The serious student of the Bible must be seek to discern the meaning of the text by following sound principles of interpretation without regard for the consequences. If God said it, the fact that we may have difficulty explaining or applying it is of little consequence. There is a tendency among fundamentalist conservatives to cite ones personal preferences and views as though they came verbatim from the Word of God. Conservative Bible believers certainly have greater regard for the Word of God than to take away from what God has said. Why is it then that some feel quite comfortable adding their own interpretations, against the clear meaning of the original words, and then declaring that the result of such interpretive addition is “the Word of God.” It is extremely arrogant and self-deceived for any man to think that he can improve on what God has said. Indeed, Revelation 22:18-19 stresses the serious nature of either adding to or subtracting from the Word of God. Could there be any significance in the fact that adding to the Word is condemned first? Could it be that for some it is much more natural to add to the Word than to subtract from the Word?

    There are at least six key principles of Bible interpretation:

    1. Consider to whom the passage is addressed.
    2. Consider the context of the passage.
    3. Consider other passages relating to the subject.
    4. Never interpret a clear passage in light of an unclear passage
    5. Always accept the literal interpretation of a passage if the normal word usage and meaning will allow.
    6. Consider the original meaning of the words.

    These principles of sound Bible interpretation are neither optional nor whimsical. It is certainly possible to add to these principles and clarify different styles of writing in Scripture, yet if any one of these key principles is violated there is a serious danger of misinterpreting the Bible.

    In the Old Testament wine (yayin) was clearly fermented. It was the instrument of Noah’s drunkeness (Gen 9:21); Nabal drank wine and was very drunken (1Sam 25:36-37); the drunkards of Ephraim were drunk with wine (Isa 28:1). Some would attempt to make the same term apply to that which is non-alcoholic and that which is alcoholic suggesting that sometimes words are used generically. It is true that some words are used in a generic sense, however the Hebrew words for wine, strong drink, new wine, grapes, and raisins are very specific. The person who would attempt to build a case for non-alcoholic wine must do so by ignoring the simple meaning of both the original and english languages. One writer refers to the practice of reading into the scriptures as “hermeneutical ventriloquism.” At the end of this brief treatment of the subject is a listing of every occurance of the two key Hebrew words used in reference to alcoholic beverage in the Old Testament and the key words used in the New Testament. It is readily observable that the same words are used both in positive, negative, and neutral manners. Sometimes the wine is said to be a blessing from God (Gen 27:28; 49:12; Num 18:12; Deut 7:13; 14:23,26 et.al. - and others). Sometimes we find the abuse of wine causing drunkenness and leading to shameful behavior (Gen 9:21,24; 19:32-34 et.al.). Many times wine is presented as an offering (Gen 14:28; Exod 29:40 et.al.).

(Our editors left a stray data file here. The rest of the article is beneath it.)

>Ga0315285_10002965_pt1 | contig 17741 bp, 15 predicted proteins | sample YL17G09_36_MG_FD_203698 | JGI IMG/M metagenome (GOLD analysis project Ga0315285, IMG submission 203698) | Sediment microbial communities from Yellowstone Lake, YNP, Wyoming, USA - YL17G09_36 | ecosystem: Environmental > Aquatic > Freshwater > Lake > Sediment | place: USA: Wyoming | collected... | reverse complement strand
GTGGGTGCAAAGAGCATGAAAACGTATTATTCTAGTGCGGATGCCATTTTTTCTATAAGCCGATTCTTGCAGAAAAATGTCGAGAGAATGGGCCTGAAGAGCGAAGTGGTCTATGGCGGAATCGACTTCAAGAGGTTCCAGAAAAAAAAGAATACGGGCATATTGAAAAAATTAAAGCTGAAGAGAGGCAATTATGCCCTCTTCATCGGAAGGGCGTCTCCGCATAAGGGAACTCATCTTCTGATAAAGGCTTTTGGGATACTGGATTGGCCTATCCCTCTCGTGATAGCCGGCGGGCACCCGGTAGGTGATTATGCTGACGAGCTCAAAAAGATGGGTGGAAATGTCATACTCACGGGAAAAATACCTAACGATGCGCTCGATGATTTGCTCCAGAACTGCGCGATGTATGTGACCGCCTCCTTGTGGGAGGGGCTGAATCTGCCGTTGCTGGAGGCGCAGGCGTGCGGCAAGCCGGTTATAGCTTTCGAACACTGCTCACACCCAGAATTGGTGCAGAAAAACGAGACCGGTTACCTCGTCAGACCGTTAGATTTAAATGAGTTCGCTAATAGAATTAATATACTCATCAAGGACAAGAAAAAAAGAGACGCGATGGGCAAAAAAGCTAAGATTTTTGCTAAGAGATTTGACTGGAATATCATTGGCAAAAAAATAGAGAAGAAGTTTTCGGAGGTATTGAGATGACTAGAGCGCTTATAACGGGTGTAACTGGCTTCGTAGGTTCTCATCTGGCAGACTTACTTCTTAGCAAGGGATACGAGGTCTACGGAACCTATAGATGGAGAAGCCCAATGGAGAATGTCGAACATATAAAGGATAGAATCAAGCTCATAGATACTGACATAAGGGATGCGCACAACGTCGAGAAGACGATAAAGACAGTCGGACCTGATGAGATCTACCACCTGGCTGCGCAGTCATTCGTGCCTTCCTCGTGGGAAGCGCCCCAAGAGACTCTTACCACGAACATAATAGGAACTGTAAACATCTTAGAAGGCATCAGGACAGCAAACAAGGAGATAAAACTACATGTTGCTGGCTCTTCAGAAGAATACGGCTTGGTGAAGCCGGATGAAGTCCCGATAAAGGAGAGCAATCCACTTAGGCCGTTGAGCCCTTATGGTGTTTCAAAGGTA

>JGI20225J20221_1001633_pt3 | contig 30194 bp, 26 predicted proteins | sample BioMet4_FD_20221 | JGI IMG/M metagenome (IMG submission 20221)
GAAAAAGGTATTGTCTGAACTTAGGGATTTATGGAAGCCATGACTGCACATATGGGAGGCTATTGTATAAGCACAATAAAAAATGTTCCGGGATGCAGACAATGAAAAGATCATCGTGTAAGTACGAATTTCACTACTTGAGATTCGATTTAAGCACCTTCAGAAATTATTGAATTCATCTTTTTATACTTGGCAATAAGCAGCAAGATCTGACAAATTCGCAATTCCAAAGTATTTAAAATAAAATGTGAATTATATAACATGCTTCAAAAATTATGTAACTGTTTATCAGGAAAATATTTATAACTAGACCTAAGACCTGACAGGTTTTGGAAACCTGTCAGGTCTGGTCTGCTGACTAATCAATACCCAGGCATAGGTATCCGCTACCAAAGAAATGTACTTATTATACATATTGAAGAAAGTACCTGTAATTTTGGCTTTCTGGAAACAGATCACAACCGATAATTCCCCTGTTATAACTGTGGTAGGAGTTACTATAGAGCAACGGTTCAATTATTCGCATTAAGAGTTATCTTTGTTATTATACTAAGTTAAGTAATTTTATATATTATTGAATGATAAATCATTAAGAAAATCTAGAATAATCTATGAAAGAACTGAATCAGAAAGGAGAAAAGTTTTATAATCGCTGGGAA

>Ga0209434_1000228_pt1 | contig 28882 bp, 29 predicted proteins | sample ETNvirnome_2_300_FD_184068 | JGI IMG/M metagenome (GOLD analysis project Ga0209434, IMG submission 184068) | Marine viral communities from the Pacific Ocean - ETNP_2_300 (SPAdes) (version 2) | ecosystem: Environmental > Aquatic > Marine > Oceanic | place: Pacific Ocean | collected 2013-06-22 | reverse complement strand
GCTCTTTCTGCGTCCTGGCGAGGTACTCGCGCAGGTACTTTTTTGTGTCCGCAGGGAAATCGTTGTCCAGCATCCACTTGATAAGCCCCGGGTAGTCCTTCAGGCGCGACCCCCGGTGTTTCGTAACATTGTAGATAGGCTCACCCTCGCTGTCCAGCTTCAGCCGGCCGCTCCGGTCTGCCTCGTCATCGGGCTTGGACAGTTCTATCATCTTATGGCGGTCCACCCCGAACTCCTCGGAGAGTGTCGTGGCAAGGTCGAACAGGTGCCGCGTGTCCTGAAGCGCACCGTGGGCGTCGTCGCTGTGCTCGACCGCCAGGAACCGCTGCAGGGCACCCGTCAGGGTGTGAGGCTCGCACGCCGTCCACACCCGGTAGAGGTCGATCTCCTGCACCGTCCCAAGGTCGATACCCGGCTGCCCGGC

One of the key arguments advanced by those who advocate a non-alcoholic wine is that Jesus turned the water into grape juice. This argument cannot be based on any grammatical or linguistic foundation, there is none. Rather, it must be argued logically by pitting Scripture against Scripture. For instance, since drunkenness is everywhere condemned in Scripture and since there are numerous warnings against the danger of being influenced and controlled by alcohol the Jesus certainly could not have made alcoholic wine. However, such arguments deny the clear and basic meaning of the words in order to simplify a Biblical difficulty that some would rather deny altogether.